On September 4, 1944, Antwerp, Europe’s largest port, fell to the Second British Army and it seemed the war would soon be won. But Antwerp was of little value unless the West Scheldt Estuary linking it to the North Sea was also in Allied hands. In his greatest blunder of the war, Field Marshal Montgomery turned his back on the port, leaving the First Canadian Army to fight its way up the long coastal flank. By the time the Canadians and others serving with them reached the area, it had been transformed into a fortress manned by troops ordered to fight to the death. Crushing the Nazi defenders required all of the Canadians’ courage, endurance and skill. The battle that raged until November was Canada’s bloodiest of World War II, costing more than 6,000 casualties.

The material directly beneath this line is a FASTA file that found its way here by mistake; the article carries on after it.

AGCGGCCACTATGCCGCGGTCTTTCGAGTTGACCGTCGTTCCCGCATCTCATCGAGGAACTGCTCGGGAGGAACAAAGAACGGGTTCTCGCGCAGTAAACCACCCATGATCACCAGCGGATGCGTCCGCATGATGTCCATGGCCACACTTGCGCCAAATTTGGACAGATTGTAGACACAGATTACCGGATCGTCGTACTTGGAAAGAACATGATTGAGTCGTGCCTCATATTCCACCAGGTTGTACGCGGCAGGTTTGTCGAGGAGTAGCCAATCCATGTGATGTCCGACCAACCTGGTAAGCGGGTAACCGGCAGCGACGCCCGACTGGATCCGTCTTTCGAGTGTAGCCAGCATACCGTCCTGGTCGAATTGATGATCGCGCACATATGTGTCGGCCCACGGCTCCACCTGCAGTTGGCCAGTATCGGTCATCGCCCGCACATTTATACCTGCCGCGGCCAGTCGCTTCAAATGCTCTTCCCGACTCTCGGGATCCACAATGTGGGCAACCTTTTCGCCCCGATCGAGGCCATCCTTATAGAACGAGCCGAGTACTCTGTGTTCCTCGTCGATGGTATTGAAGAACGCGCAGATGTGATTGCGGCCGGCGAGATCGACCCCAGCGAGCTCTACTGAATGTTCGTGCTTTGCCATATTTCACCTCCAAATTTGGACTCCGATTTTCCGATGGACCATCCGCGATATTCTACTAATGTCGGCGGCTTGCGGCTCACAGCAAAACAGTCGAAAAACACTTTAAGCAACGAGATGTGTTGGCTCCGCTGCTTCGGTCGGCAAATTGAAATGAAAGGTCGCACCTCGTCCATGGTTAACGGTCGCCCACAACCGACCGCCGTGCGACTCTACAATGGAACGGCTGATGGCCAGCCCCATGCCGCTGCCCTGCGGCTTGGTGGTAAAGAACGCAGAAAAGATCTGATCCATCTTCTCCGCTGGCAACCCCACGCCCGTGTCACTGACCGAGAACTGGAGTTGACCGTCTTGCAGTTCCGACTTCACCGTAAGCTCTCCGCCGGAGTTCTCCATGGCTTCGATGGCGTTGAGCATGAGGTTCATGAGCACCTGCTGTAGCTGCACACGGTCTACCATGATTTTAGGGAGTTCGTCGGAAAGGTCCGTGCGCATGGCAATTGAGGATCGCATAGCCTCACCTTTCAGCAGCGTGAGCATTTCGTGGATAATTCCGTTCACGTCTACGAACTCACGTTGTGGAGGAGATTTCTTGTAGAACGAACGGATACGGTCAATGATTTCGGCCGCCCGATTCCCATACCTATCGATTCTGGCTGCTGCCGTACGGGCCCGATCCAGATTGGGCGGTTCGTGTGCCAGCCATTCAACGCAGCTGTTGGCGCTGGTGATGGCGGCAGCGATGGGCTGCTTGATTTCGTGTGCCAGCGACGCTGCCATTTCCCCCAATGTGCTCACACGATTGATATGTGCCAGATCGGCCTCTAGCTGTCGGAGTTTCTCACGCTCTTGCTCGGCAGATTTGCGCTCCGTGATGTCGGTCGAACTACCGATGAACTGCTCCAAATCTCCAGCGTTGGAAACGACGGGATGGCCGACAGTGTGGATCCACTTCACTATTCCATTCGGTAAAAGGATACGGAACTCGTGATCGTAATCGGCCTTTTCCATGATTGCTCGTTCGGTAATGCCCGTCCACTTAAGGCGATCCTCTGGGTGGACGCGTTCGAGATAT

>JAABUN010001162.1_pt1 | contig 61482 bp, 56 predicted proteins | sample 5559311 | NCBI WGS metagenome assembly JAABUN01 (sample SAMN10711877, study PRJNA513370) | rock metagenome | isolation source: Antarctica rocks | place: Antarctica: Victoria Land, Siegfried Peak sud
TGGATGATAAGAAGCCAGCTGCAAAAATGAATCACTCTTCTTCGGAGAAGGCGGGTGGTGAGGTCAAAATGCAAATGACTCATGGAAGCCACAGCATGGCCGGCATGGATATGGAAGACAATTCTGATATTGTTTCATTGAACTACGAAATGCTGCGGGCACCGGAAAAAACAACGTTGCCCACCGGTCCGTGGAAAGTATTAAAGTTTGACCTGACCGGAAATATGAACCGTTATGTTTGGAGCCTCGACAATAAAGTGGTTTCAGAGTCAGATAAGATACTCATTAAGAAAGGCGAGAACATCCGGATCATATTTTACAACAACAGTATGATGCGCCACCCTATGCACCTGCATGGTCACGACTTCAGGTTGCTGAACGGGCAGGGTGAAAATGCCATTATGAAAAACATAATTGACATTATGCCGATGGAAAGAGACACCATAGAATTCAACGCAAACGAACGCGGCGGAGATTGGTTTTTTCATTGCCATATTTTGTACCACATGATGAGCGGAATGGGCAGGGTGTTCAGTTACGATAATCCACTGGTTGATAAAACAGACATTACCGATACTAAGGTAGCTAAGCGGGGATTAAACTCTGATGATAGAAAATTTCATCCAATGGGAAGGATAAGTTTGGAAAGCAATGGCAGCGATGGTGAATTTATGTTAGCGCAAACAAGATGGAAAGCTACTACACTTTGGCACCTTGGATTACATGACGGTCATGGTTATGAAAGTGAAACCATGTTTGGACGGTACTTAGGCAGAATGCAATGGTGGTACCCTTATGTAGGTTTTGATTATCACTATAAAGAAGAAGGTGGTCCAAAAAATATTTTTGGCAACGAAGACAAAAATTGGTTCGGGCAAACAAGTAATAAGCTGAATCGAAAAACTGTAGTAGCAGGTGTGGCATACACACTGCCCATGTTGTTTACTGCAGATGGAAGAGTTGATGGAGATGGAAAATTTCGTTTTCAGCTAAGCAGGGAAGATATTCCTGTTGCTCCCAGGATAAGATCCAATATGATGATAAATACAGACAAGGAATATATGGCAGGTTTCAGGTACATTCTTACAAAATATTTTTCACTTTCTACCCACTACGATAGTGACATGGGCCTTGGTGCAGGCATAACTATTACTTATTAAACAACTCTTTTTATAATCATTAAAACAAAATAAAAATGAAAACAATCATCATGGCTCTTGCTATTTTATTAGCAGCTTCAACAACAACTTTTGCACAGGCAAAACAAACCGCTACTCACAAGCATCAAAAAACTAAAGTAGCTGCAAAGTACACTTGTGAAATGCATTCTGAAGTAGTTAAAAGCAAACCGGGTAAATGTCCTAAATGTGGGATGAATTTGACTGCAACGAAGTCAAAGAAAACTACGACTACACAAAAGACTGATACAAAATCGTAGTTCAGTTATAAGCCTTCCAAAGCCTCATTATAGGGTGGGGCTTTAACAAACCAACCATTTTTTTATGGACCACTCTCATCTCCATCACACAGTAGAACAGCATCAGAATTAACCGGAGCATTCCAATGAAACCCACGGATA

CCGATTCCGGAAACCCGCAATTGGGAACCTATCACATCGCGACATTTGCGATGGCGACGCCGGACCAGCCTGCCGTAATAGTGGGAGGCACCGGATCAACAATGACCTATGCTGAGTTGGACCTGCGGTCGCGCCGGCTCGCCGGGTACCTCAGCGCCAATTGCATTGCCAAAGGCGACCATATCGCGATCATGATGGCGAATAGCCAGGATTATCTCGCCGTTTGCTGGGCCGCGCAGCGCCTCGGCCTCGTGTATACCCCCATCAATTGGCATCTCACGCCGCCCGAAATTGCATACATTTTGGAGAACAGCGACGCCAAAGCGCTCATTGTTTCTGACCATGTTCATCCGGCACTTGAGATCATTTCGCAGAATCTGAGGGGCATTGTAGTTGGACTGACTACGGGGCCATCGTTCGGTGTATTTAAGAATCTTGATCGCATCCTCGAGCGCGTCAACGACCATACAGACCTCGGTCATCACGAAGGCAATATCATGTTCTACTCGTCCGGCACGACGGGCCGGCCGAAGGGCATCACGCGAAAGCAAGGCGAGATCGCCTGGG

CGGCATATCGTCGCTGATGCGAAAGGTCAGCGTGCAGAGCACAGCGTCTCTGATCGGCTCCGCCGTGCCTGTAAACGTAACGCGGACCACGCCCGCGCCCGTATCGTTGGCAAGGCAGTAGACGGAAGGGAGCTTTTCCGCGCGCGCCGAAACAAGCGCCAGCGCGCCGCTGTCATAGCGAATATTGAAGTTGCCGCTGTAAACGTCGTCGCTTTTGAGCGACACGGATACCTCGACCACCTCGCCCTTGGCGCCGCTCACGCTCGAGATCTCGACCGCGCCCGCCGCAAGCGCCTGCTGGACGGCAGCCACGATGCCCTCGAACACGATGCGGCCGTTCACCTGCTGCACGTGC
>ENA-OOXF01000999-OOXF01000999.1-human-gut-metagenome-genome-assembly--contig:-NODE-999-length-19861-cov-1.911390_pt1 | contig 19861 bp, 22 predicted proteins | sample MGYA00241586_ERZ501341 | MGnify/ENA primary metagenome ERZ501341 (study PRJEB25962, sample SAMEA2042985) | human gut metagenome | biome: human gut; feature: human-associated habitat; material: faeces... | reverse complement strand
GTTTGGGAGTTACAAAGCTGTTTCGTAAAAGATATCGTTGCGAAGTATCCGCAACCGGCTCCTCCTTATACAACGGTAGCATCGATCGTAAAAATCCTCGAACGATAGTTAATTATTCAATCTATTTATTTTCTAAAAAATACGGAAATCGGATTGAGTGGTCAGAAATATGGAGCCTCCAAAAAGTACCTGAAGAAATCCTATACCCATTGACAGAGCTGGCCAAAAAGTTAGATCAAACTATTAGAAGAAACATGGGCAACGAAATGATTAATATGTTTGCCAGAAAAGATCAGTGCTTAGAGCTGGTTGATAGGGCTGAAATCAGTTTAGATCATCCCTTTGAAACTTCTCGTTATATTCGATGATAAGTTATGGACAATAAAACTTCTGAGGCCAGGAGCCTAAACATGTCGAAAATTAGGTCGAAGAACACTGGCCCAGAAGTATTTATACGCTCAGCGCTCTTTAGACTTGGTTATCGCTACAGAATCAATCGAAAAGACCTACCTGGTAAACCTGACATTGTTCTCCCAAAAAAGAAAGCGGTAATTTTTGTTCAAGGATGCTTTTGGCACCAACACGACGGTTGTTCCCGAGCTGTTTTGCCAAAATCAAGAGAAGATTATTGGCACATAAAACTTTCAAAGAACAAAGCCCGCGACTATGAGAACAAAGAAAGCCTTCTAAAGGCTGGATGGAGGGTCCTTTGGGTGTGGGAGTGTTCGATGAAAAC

About Mark Zuehlke
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Published January 11, 2007
by Douglas & McIntyre.
History, Travel, War.